How to Create a Soft Smoke.
Smoke That Isn’t Too Strong
I’VE FOUND AN EXCITING NEW/OLD SMOKING CAR. It’s a fuel for smoking fish that can be found in any farm supply store, hardware store, or even supermarket, and it’s also cheap. Corn. Corn kernels, dried whole.
The aroma is reminiscent of tall cornstalks rustling while hunting pheasant on a cool autumn day. A hint of popcorn wafts an organic, sweet vegetable smoke into the air, giving off an almost floral scent. It has an earthy flavor, similar to wood smoke, but it is not as rough. It’s the smoke that’s “soft.”
Corn smoke, in contrast to the harshness of mesquite and hickory wood for smoking (except for hams, bacon, and the like), is calming to the palate and has a more… serene aroma.
Like the aroma of a fine, aged burgundy, if you will. Fish that has been gently caressed with corn smoke is naturally sweet.
Encasing fish in what I call a soft smoke environment could just be a case of rediscovering something old — corn has a long history, and I’ve been using corncobs in my smokehouse for years — but stick with me; I think you’ll be pleased with the results if you try it.
Stoves that burn corn
I first noticed dried corn being used as a heat source in corn-fired stoves a few years ago, which was a relatively new concept in heating units. I’d heard of pellet-fired stoves before (we live in a cold climate and use wood-burning stoves), but corn-fired stoves were new to me.
It had a lot of potentials. I went looking for corn-fired stoves to look at (which were few and far between, given how new they were), but I ended up finding dried corn in a farm supply store, the same one where you buy garden seeds, spring sets, and bird feed. I thought I was on to something while sleuthing with my culinary curiosity.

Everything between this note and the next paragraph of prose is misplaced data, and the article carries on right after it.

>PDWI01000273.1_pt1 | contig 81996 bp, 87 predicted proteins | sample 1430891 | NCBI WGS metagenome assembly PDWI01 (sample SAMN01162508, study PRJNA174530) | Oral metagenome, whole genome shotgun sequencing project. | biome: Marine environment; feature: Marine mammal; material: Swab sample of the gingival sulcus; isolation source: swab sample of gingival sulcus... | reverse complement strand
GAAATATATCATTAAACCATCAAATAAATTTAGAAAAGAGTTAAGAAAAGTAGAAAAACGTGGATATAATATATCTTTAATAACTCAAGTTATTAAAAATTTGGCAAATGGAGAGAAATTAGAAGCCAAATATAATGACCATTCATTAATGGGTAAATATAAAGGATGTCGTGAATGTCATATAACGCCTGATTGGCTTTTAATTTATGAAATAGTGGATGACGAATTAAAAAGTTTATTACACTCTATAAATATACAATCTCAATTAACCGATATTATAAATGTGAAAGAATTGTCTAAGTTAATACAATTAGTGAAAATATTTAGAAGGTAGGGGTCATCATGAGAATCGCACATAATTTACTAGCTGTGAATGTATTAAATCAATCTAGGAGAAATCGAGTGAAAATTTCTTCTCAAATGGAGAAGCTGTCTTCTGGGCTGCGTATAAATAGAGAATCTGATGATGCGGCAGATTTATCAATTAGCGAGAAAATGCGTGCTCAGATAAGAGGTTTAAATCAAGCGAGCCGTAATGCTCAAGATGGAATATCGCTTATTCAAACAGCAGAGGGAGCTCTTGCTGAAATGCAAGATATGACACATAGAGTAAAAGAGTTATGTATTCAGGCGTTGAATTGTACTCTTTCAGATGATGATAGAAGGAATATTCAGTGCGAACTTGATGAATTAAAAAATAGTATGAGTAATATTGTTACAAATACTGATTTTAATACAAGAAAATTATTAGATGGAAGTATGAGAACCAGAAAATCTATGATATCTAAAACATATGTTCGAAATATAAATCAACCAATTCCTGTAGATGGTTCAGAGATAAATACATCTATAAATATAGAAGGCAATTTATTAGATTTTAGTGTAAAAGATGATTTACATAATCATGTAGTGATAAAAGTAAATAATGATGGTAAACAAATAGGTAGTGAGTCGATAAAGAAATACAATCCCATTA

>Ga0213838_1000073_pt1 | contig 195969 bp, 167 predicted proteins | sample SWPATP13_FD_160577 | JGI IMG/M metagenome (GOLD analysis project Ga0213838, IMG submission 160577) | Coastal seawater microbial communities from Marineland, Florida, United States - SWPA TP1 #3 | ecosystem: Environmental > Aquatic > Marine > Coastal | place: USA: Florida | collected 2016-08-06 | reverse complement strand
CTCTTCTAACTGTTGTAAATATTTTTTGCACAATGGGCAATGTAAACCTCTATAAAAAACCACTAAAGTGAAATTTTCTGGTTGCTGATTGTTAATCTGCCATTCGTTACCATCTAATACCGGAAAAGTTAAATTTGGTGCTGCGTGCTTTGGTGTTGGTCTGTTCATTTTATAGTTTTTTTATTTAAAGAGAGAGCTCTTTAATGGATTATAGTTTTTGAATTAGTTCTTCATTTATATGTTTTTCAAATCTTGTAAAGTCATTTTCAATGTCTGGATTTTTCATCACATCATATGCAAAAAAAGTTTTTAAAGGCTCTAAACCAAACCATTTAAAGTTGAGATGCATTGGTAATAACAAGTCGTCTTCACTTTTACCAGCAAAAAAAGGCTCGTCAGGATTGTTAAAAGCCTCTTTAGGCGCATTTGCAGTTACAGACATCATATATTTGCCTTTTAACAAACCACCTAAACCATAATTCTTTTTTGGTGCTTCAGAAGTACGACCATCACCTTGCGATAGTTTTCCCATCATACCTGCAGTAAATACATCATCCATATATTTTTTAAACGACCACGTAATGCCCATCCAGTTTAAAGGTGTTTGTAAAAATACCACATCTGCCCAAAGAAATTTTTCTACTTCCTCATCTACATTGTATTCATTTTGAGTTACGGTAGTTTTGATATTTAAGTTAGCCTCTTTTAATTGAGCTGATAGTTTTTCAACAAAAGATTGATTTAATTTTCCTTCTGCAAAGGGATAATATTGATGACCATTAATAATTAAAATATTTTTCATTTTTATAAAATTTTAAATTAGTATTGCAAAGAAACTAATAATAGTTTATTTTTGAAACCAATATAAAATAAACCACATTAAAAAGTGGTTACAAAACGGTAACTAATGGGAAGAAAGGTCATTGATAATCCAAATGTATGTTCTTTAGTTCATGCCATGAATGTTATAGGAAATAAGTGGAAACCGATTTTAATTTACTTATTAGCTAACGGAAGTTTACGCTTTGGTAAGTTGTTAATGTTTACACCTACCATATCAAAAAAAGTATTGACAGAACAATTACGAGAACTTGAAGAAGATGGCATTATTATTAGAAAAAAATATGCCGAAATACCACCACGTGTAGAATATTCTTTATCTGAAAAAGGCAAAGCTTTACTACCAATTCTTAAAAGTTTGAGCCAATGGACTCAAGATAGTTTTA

The owner of the farm supply store proudly lit both his new stove and a cooking grill, which he used to heat the storefront. Many small, unglazed porcelain plaque-like squares, pierced full of holes, cover the top of the grill, just beneath the grate. The goal is similar to that of lava rocks: to collect, store, and expel heat. The porcelain plaques, on the other hand, are placed between the food and the burning corn. The store owner informed me that the food did not benefit from the smoldering corn.
Why not? I wondered. While burning, the corn released a distinct perfumed aroma, not sickly perfume sweet, but organic, more fieldlike, like a downwind breeze off a late summer cornfield or popcorn popping. “Why not put that byproduct to use?” I reasoned. It had a pleasant fragrance. Why not use the dried corn for more than just heat?
I realized why a corn-fired grill imparts very little flavor to food if any. It has been fired at an excessively high temperature in order to generate heat. It will not smolder or emit smoke.
That system is something I would change in the future.